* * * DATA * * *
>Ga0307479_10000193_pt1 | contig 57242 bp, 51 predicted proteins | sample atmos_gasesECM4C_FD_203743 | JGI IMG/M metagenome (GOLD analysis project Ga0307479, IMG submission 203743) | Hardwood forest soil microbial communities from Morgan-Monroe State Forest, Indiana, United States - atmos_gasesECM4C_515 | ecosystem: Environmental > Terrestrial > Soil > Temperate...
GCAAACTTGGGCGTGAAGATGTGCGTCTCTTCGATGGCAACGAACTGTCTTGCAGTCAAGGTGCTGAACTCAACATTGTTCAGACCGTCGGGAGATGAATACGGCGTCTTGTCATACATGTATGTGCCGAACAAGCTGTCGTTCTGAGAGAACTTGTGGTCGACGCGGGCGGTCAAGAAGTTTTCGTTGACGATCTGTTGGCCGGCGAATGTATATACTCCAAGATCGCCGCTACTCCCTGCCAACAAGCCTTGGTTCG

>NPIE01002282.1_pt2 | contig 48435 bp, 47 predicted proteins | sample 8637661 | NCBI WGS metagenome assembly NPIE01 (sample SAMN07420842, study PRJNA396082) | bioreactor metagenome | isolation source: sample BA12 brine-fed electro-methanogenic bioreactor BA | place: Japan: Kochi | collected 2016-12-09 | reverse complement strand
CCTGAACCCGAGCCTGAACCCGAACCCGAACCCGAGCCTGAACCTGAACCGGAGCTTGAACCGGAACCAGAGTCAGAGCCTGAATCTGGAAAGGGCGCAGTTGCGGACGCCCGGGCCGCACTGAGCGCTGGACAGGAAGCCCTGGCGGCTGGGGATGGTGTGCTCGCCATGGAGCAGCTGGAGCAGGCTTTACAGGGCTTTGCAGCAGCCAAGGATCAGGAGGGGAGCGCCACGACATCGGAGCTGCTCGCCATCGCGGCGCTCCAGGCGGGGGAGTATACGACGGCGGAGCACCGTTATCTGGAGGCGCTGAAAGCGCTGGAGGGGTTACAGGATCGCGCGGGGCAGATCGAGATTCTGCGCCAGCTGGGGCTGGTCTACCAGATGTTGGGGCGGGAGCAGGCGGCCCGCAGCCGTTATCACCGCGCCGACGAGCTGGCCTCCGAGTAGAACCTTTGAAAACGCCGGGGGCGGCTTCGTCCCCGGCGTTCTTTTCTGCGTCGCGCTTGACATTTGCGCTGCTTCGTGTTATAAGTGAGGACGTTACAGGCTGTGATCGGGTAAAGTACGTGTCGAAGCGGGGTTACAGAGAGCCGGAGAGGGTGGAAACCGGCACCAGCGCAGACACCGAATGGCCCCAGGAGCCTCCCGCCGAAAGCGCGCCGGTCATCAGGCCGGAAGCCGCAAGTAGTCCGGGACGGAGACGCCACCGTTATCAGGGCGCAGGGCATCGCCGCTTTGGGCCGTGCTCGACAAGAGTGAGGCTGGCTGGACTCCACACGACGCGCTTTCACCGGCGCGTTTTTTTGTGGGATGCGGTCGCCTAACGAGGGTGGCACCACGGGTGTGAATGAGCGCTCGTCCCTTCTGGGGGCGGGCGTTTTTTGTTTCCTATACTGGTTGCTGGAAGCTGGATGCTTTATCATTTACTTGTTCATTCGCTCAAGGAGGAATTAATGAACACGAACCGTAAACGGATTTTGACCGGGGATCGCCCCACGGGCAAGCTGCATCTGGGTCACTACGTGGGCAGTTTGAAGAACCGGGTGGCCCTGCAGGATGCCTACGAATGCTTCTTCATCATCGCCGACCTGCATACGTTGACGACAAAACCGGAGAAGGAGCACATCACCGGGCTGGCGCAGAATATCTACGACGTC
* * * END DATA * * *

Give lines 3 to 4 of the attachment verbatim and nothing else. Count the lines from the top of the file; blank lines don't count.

>NPIE01002282.1_pt2 | contig 48435 bp, 47 predicted proteins | sample 8637661 | NCBI WGS metagenome assembly NPIE01 (sample SAMN07420842, study PRJNA396082) | bioreactor metagenome | isolation source: sample BA12 brine-fed electro-methanogenic bioreactor BA | place: Japan: Kochi | collected 2016-12-09 | reverse complement strand
CCTGAACCCGAGCCTGAACCCGAACCCGAACCCGAGCCTGAACCTGAACCGGAGCTTGAACCGGAACCAGAGTCAGAGCCTGAATCTGGAAAGGGCGCAGTTGCGGACGCCCGGGCCGCACTGAGCGCTGGACAGGAAGCCCTGGCGGCTGGGGATGGTGTGCTCGCCATGGAGCAGCTGGAGCAGGCTTTACAGGGCTTTGCAGCAGCCAAGGATCAGGAGGGGAGCGCCACGACATCGGAGCTGCTCGCCATCGCGGCGCTCCAGGCGGGGGAGTATACGACGGCGGAGCACCGTTATCTGGAGGCGCTGAAAGCGCTGGAGGGGTTACAGGATCGCGCGGGGCAGATCGAGATTCTGCGCCAGCTGGGGCTGGTCTACCAGATGTTGGGGCGGGAGCAGGCGGCCCGCAGCCGTTATCACCGCGCCGACGAGCTGGCCTCCGAGTAGAACCTTTGAAAACGCCGGGGGCGGCTTCGTCCCCGGCGTTCTTTTCTGCGTCGCGCTTGACATTTGCGCTGCTTCGTGTTATAAGTGAGGACGTTACAGGCTGTGATCGGGTAAAGTACGTGTCGAAGCGGGGTTACAGAGAGCCGGAGAGGGTGGAAACCGGCACCAGCGCAGACACCGAATGGCCCCAGGAGCCTCCCGCCGAAAGCGCGCCGGTCATCAGGCCGGAAGCCGCAAGTAGTCCGGGACGGAGACGCCACCGTTATCAGGGCGCAGGGCATCGCCGCTTTGGGCCGTGCTCGACAAGAGTGAGGCTGGCTGGACTCCACACGACGCGCTTTCACCGGCGCGTTTTTTTGTGGGATGCGGTCGCCTAACGAGGGTGGCACCACGGGTGTGAATGAGCGCTCGTCCCTTCTGGGGGCGGGCGTTTTTTGTTTCCTATACTGGTTGCTGGAAGCTGGATGCTTTATCATTTACTTGTTCATTCGCTCAAGGAGGAATTAATGAACACGAACCGTAAACGGATTTTGACCGGGGATCGCCCCACGGGCAAGCTGCATCTGGGTCACTACGTGGGCAGTTTGAAGAACCGGGTGGCCCTGCAGGATGCCTACGAATGCTTCTTCATCATCGCCGACCTGCATACGTTGACGACAAAACCGGAGAAGGAGCACATCACCGGGCTGGCGCAGAATATCTACGACGTC